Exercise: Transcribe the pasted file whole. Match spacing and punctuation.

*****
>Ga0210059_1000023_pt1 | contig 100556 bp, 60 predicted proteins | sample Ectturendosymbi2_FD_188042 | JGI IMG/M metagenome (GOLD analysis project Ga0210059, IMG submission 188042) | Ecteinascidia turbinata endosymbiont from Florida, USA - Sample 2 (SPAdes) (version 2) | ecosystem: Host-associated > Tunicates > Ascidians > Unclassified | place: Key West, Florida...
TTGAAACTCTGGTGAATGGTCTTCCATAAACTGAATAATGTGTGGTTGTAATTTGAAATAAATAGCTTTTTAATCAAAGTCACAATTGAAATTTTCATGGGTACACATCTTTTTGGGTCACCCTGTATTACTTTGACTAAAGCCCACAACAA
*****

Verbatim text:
>Ga0210059_1000023_pt1 | contig 100556 bp, 60 predicted proteins | sample Ectturendosymbi2_FD_188042 | JGI IMG/M metagenome (GOLD analysis project Ga0210059, IMG submission 188042) | Ecteinascidia turbinata endosymbiont from Florida, USA - Sample 2 (SPAdes) (version 2) | ecosystem: Host-associated > Tunicates > Ascidians > Unclassified | place: Key West, Florida...
TTGAAACTCTGGTGAATGGTCTTCCATAAACTGAATAATGTGTGGTTGTAATTTGAAATAAATAGCTTTTTAATCAAAGTCACAATTGAAATTTTCATGGGTACACATCTTTTTGGGTCACCCTGTATTACTTTGACTAAAGCCCACAACAA